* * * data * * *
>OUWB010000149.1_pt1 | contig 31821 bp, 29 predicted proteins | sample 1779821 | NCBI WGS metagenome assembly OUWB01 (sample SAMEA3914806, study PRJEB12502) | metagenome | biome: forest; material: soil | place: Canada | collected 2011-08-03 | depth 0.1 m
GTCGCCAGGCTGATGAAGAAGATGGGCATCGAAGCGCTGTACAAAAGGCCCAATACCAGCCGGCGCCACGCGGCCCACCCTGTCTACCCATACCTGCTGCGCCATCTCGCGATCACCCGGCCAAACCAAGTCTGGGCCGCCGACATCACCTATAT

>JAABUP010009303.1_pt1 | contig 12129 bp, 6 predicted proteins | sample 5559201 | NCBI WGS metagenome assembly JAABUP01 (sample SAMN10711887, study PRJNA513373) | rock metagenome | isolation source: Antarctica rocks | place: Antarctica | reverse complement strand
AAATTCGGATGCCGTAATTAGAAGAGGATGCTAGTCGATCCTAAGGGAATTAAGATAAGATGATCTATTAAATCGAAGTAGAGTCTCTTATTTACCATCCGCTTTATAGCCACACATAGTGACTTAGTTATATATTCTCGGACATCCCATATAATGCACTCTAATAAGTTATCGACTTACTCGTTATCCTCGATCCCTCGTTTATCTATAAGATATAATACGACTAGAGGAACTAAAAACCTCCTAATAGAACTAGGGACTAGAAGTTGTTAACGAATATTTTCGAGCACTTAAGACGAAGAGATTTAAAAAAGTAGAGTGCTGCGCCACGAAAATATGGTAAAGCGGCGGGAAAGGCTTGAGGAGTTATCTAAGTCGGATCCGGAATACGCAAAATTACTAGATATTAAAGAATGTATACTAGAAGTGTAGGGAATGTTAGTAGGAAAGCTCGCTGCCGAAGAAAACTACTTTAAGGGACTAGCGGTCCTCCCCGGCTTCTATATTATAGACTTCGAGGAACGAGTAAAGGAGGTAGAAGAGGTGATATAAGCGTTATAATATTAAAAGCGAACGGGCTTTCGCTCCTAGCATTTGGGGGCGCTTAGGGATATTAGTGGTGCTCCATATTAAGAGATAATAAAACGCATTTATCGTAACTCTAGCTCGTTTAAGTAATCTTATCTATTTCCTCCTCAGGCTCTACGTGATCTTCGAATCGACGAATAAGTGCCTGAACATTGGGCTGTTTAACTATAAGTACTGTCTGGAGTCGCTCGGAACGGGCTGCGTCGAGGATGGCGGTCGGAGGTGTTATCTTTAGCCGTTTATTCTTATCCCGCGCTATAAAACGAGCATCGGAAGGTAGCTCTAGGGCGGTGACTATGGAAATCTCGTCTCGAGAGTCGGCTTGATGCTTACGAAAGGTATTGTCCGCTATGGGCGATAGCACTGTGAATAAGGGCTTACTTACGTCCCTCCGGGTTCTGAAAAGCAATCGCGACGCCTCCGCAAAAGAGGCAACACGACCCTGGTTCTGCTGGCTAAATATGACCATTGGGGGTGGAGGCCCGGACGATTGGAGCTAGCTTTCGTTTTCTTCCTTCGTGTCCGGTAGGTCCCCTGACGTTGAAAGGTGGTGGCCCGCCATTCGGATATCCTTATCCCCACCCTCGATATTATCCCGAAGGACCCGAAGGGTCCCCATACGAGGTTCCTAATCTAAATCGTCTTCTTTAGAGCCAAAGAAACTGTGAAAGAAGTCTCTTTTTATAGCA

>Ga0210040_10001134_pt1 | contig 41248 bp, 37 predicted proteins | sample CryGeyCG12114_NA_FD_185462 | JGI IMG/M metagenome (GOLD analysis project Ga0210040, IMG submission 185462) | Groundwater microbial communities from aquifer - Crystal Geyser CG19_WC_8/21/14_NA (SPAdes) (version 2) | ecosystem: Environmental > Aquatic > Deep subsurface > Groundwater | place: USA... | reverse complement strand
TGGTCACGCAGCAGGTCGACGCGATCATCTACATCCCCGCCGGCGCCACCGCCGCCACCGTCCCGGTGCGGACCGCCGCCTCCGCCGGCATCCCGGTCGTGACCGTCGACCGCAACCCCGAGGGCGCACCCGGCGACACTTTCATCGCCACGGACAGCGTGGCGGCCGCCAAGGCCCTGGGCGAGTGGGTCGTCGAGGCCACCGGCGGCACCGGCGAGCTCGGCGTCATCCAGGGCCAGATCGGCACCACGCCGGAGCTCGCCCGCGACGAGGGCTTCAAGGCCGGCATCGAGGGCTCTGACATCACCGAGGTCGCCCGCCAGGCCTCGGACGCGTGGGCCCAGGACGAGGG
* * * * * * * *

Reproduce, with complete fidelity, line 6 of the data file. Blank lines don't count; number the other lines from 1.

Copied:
TGGTCACGCAGCAGGTCGACGCGATCATCTACATCCCCGCCGGCGCCACCGCCGCCACCGTCCCGGTGCGGACCGCCGCCTCCGCCGGCATCCCGGTCGTGACCGTCGACCGCAACCCCGAGGGCGCACCCGGCGACACTTTCATCGCCACGGACAGCGTGGCGGCCGCCAAGGCCCTGGGCGAGTGGGTCGTCGAGGCCACCGGCGGCACCGGCGAGCTCGGCGTCATCCAGGGCCAGATCGGCACCACGCCGGAGCTCGCCCGCGACGAGGGCTTCAAGGCCGGCATCGAGGGCTCTGACATCACCGAGGTCGCCCGCCAGGCCTCGGACGCGTGGGCCCAGGACGAGGG